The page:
October 2, 2013
The doves have been set loose but that doesn’t mean it’s time to celebrate (Part 2)
Kayoed by the recession, many prospective purchasers are still obsessed with lowering their debt and they’ve now lost some of their zeal to get back into homeownership.
Before the Fed reduces its monetary stimulus, it will need to be convinced the economic recovery is firmly on higher ground.
Initial jobless claims for the latest two weeks will help sell that argument.
For the week ending Sept. 7, they were 294,000, the first figure below 300,000 in six years. In the next seven-day period, they rose slightly to 309,000, but were still the second-lowest dating back to 2007.
Production estimates for total industry and manufacturing are calculated by the Federal Reserve.
In August, the month-to-month changes were +0.4% for total industry and +0.7% for manufacturing. Both were respectable rates of change. Year-over-year, the respective increases were +2.7% and +2.6%, again noteworthy gains.
The capacity utilization rate for total industry in the U.S. is now 77.8%, up marginally from 77.2% in August 2012. For manufacturing, the usage figure is 76.1%, also ahead slightly versus 75.1% a year ago. These levels need to rise above 80.0%, however, before there will be much of an improvement in the new-plant construction outlook.
Motor vehicle sales in the U.S. are very strong, manufacturing employment is at least stable (+0.2% year-over-year) and the Purchasing Managers’ Index (55.7%) of the Institute of Supply Management (ISM) is nicely over the 50.0% benchmark that indicates both the overall economy and its manufacturing sub-sector are expanding.
If anything, slippage in some key economic numbers is more evident in Canada than in the U.S. Manufacturing sales in July were +1.7% month-to-month, but that still left them -0.1% year-over-year.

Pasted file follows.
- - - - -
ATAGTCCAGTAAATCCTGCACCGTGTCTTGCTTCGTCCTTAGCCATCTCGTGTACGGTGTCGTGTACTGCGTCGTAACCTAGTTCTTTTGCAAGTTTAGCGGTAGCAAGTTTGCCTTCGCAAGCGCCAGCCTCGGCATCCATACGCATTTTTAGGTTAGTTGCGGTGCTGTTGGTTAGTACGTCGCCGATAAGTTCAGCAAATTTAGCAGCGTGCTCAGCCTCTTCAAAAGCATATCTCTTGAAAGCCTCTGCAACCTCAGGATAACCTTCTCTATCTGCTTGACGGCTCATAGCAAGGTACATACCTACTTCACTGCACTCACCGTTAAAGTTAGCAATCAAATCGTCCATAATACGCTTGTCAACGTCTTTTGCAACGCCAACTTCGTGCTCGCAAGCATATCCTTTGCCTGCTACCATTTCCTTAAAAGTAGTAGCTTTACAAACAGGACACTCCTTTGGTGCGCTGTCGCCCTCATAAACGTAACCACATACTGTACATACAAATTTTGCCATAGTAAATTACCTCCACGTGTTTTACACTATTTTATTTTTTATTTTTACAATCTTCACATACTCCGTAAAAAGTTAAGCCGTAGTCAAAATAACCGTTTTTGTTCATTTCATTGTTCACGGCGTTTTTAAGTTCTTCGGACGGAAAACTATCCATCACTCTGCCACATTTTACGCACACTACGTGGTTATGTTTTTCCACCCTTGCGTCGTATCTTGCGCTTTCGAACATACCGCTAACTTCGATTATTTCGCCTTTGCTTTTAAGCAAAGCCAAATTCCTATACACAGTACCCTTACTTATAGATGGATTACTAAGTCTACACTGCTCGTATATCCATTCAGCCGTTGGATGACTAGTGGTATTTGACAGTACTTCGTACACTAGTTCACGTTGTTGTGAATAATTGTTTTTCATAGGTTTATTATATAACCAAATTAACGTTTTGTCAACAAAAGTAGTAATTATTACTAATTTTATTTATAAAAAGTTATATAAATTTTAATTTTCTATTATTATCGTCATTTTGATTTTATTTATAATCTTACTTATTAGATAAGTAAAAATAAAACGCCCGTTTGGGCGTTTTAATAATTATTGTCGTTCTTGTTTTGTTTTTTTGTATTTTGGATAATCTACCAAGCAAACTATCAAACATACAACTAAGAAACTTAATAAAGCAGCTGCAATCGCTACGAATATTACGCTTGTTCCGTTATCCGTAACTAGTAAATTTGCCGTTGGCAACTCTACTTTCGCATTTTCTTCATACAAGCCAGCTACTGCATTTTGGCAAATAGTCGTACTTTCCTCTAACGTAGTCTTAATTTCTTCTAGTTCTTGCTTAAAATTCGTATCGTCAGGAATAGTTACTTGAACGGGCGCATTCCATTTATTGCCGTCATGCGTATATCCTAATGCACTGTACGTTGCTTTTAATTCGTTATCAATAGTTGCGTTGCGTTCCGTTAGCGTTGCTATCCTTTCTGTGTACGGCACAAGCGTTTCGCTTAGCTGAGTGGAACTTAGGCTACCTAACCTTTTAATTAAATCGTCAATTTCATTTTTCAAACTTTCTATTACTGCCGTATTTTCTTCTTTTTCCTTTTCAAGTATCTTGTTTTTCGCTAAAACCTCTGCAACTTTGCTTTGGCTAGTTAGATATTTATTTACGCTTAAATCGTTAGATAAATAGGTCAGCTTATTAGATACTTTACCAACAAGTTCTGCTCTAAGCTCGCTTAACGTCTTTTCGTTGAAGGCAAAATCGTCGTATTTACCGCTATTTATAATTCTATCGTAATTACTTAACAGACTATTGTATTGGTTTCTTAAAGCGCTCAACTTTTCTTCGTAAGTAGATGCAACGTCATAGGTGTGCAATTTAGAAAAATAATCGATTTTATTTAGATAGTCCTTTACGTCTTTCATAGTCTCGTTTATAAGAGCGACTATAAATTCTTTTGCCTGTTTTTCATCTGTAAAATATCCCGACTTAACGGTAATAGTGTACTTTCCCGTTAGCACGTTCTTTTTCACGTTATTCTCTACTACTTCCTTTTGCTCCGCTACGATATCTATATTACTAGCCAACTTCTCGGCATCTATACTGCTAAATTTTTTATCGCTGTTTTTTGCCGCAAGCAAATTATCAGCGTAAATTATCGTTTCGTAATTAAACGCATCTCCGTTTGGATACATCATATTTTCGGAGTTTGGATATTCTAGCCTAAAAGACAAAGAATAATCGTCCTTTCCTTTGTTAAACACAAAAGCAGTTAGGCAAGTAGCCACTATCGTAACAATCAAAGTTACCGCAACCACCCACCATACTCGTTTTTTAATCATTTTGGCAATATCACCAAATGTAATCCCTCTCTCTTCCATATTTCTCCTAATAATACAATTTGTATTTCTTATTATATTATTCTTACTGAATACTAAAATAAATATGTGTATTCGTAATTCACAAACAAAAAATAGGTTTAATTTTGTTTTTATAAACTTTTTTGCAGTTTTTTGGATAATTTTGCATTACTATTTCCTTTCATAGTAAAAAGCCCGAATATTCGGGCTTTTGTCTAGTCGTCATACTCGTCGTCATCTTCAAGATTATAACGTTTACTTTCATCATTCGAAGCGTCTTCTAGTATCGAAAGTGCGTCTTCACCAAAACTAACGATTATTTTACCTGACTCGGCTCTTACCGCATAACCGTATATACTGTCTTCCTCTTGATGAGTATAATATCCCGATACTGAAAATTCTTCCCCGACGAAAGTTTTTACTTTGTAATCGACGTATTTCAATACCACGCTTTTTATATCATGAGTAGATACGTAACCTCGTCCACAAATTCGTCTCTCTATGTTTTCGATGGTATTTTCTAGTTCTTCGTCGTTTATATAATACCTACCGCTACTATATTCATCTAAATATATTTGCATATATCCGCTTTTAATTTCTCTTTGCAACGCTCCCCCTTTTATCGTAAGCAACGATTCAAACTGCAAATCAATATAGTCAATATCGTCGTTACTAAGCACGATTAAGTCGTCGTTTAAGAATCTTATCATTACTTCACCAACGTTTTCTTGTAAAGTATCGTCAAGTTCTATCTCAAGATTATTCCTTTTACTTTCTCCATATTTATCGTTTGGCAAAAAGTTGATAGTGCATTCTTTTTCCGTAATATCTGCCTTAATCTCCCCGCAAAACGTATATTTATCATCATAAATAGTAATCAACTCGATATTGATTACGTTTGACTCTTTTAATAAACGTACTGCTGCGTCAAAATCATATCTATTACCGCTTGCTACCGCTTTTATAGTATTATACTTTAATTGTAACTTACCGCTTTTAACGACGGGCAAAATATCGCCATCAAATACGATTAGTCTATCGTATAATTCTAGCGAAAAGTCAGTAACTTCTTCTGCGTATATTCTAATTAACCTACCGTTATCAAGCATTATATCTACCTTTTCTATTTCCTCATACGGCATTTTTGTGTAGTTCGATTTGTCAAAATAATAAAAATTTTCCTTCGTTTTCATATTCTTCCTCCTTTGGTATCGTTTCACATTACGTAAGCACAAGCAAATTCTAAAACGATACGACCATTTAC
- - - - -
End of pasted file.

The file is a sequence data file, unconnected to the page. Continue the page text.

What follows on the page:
In current dollar terms, Canadian manufacturing sales reached a plateau in mid-2011 and have been flat subsequently. In constant-dollar terms, they’ve been on a gentle downward slide.
Manufacturing employment year-over-year in August was -2.9%.
The capacity utilization rate in manufacturing in this year’s second quarter eased minimally, to 79.2% from 79.4% in Q1. In the same month of 2012, the level was 81.9%.
Nevertheless, there are indications that the nation’s industrial sector is about to embark on more investment spending. Ford Motor Company has announced a $700 million package of improvements in Oakville to prepare an existing plant for next-generation automobiles.
The emphasis will be on “global platforms” that permit easier switching between model lines in response to segments of the market that display more demand.
And Vale Inco plans over a billion dollars in construction spending (with more to come on machinery and equipment) at its base metals processing plant in Long Harbour, Newfoundland and Labrador.
This facility is scheduled for completion by 2016 in order to comply with the company’s commitment to carry out processing from Voisey’s Bay mine extraction in the province.
Grand total industrial capacity usage in Q2 in Canada was 80.6%, again about even with Q1 (80.4%) and marginally below Q2 of last year (81.3%).
industry group – manufacturing
Data Source: Statistics Canada / Chart: Reed Construction Data – CanaData.
Industry classifications are as according to NAICS (North American Industry Classification System).